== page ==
'But a service is guaranteed, using a range of suitable workforce skills, and there is always access to GP advice.'

Doncaster LMC medical secretary Dr Dean Eggitt said that 'the on-call facility is a GP who works from home and can pick up a mobile phone and can answer a problem if the ANP has an issue', adding that this meant that 'the system is not safe'.

He said: ‘I think it is an appalling situation that they are running an out-of-hours service that is supposed to be GP-led, subcontracted to GPs, without GPs. This is NHS care on a shoestring budget, cutting corners and only doing what you can afford - which is poor quality, unsafe care.

'I think it is a safety-critical incident which I personally think should be flagged to CQC as a matter of urgency. I think 24 hours a day patients should be able to contact a senior clinician, a GP, and if that is not available that is a very serious situation that needs to be remedied ASAP.'

The problems faced by out-of-hours providers

GPs on call - OOH - out of hours - urgent care - online

GPs on call - OOH - out of hours - urgent care - online

England and Scotland have struggling with GP cover. In Glasgow and Clyde, out-of-hours services were recently shut down due to a shortage of GPs while NHS Glasgow has had to rely on nurse practitioners to do home visits.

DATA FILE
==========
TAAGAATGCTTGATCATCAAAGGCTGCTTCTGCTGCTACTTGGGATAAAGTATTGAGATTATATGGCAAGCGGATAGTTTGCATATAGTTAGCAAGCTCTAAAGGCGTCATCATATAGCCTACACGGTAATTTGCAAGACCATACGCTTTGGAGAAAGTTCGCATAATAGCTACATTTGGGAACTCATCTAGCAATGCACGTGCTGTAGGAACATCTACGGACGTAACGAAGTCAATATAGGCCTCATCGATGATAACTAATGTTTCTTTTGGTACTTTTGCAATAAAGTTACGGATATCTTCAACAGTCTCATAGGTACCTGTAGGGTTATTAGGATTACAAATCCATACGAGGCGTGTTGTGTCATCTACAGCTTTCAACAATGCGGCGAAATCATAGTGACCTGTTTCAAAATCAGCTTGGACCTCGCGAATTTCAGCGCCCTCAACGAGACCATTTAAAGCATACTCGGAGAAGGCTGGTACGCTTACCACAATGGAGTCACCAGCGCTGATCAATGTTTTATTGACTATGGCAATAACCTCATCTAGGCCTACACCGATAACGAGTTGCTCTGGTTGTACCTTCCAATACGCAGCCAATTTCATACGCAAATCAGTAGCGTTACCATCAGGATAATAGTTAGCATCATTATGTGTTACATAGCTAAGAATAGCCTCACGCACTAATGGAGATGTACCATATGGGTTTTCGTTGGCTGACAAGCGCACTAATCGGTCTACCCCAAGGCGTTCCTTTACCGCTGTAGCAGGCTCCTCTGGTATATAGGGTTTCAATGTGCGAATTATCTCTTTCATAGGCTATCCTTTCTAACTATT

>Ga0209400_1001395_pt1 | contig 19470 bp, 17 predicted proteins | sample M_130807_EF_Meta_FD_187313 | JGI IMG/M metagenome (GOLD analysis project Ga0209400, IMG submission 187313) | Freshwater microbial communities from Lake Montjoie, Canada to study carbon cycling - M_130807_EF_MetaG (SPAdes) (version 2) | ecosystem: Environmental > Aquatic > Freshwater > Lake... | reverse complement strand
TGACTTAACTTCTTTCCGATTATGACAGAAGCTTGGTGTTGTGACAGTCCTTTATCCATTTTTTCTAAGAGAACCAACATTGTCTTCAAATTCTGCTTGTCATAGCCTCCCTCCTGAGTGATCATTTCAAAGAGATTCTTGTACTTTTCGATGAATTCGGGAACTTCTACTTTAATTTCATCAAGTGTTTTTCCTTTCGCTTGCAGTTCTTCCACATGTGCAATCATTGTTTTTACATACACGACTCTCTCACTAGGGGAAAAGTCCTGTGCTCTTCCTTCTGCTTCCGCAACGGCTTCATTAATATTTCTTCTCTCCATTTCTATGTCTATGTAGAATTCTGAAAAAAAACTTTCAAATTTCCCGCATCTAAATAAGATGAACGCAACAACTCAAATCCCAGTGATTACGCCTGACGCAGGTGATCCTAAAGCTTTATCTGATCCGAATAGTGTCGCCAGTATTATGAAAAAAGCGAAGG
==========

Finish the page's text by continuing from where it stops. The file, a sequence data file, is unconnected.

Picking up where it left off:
In England, the Department of Health has acknowledged the problem and NHS England recently announced that a scheme that saw GPs reimbursed for hikes in indemnity costs for taking on out-of-hours shifts last winter is set to be repeated during the coming winter.

A GP Survivial survey, carried out earlier this year, suggested one in four GPs have quit urgent care work amid spiralling indemnity. fees.

Pulse has also reported that out-of-hours providers have struggled to compete with the Government's seven-day routine GP pilots, which offered GPs better rates and less antisocial hours.


Readers' comments (31)

  • Where are the Royal Colleges on this why are they not lobbying Parliament about how unsafe the whole service is? More concerned about gongs than patients! Where is the media outcry? Too common to make it a story!(unless it is a foreign doctor!) The NHS is being systematically run into the ground and will not be able to be resuscitated as the goodwill has gone.

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  • Why is bma not screaming from the rooftops
    For the ten millionth count for gross incompetence

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  • This comment has been moderated

  • While there are/were many GP trainees who came to general practice who wanted to be GPs but the big barrier of CSA exam banned them from becoming a GP and this hurdle is still there. RCGP need to look at these facts.